Back in July, Microsoft acquired cloud security firm CloudKnox to bolster protection on the Microsoft Azure platform. This week, Microsoft is back to explain exactly how CloudKnox will work on Azure and how the service will function moving forward. Specifically, Microsoft says CloudKnox will continue to be available as a separate product for new and existing customers. For those who are using the service outside Azure, “sales, engineering, and service support” will now come from Microsoft. Pricing will also remain the same, says Alex Simons, corporate vice president for identity program management at Microsoft. Instead of lock down the service to Azure exclusivity, CloudKnox will continue as a multi-cloud security tool:
Image: CloudKnox office

Security researchers are warning of an ongoing phishing campaign that is utilizing fake Office 365 notifications to fool unwitting users. The notifications warns users of blocked spam messages and asks them to review the messages. Of course, the links are nefarious and are loaded with spyware that will steel the users’ Microsoft account details.

These emails are especially dangerous because they look legitimate with the address quarantine[at]messaging.microsoft.com. Display names also match the domain of the recipient, making it even more believable.

Furthermore, each email has the Office 365 logo and links to Microsoft’s real privacy statement. However, users who pay close enough attention will see some standard problems that giveaway the nature of the mails. Specifically, shoddy formatting and strange spaces in the body.

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“The email subject is ‘Spam Notification: 1 New Messages,’ alluding to the body of the email that informs the recipient that a spam message has been blocked and is being held in quarantine for them to review,” cloud email security firm MailGuard says. The company found the campaign and reported it.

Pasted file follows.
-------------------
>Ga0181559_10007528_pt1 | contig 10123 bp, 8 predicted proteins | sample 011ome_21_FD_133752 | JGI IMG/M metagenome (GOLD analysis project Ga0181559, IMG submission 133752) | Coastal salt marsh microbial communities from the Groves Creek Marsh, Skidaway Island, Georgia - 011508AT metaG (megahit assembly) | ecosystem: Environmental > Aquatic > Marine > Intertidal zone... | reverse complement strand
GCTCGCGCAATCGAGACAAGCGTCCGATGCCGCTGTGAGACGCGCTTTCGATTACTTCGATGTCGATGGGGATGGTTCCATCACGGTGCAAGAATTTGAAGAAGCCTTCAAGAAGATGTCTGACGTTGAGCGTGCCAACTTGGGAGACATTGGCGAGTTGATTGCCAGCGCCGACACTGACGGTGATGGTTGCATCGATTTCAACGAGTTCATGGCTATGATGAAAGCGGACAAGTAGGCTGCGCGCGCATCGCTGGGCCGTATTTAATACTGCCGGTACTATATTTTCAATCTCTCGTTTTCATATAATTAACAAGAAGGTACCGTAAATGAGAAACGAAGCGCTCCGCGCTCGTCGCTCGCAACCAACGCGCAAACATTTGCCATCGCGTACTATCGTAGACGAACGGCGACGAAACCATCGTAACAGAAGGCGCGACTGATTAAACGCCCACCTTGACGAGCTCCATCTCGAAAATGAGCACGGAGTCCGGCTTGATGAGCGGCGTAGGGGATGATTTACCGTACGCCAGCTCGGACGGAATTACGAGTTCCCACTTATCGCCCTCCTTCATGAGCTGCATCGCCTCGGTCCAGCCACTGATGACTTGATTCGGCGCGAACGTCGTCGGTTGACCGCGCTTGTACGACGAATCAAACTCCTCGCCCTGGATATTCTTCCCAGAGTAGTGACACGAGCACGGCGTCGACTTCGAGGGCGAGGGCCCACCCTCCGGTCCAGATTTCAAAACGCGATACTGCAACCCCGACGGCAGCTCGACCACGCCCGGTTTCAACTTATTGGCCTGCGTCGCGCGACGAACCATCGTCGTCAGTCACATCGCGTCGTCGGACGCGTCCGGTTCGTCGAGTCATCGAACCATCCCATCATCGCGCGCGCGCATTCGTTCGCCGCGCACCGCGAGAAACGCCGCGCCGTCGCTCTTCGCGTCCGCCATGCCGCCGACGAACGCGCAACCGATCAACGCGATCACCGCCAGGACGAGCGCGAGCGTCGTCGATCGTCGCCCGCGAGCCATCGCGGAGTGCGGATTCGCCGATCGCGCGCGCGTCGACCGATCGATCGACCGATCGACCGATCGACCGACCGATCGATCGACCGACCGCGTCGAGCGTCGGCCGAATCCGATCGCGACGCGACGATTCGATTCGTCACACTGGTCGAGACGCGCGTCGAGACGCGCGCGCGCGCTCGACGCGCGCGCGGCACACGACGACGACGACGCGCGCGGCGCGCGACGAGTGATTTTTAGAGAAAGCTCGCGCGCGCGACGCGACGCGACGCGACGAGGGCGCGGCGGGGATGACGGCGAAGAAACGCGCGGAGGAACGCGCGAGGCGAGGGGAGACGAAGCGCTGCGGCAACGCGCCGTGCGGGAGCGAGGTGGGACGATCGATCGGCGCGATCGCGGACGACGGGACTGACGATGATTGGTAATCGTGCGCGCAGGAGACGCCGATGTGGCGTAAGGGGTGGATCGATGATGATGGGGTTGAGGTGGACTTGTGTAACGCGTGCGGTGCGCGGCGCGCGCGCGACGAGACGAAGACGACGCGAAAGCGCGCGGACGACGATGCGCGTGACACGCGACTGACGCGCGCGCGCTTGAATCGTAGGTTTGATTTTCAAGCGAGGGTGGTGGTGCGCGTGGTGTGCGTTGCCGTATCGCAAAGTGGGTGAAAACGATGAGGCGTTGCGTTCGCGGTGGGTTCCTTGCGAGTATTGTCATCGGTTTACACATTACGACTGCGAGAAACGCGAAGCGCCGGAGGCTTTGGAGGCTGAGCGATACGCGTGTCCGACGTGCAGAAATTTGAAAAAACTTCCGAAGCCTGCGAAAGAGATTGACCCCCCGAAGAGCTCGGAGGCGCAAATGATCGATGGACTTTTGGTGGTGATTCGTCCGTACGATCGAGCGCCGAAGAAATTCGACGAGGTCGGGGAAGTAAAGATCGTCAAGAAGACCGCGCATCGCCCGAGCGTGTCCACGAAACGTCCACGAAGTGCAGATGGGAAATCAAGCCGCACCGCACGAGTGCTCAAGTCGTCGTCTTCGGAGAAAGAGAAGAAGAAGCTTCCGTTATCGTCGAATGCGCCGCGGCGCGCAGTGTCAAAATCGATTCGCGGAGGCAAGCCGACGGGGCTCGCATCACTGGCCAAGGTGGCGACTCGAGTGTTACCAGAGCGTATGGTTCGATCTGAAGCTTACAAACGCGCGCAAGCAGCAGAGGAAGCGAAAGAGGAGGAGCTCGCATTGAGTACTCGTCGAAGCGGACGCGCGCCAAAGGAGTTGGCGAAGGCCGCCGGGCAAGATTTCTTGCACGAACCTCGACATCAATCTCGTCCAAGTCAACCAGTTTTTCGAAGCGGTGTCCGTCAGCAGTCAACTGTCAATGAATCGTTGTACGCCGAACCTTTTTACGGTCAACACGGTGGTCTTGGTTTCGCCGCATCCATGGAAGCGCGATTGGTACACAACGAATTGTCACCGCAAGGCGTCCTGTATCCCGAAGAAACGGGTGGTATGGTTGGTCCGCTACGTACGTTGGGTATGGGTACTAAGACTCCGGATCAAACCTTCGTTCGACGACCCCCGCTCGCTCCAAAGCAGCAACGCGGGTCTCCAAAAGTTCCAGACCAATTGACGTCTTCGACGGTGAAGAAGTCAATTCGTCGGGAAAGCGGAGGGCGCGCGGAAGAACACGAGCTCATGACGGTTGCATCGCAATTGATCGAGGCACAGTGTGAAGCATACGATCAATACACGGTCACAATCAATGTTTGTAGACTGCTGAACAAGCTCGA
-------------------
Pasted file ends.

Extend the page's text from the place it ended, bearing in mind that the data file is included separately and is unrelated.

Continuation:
“Details of the ‘Prevented spam message’ are provided, with scammers personalizing the subject heading as ‘[company domain] Adjustment: Transaction Expenses Q3 UPDATE’ to create a sense of urgency and using a finance-related message.”

Attack

When a user clicks a link, they are sent to the landing page of the phishing campaign which is designed to mimic Microsoft’s Security and Compliance Center. If they enter their Microsoft Account credentials when asked, the details are sent to servers run by the attack group.

“Providing your Microsoft account details to cybercriminals means that they have unauthorised access to your sensitive data, such as contact information, calendars, email communications, and more,” MailGuard adds.

Tip of the day: To prevent attackers from capturing your password, Secure Sign-in asks the user to perform a physical action that activates the sign-in screen. In some cases, this is a dedicated “Windows Security” button, but the most common case in Windows is the Ctrl+Alt Del hotkey. In our tutorial, we show you how to activate this feature.

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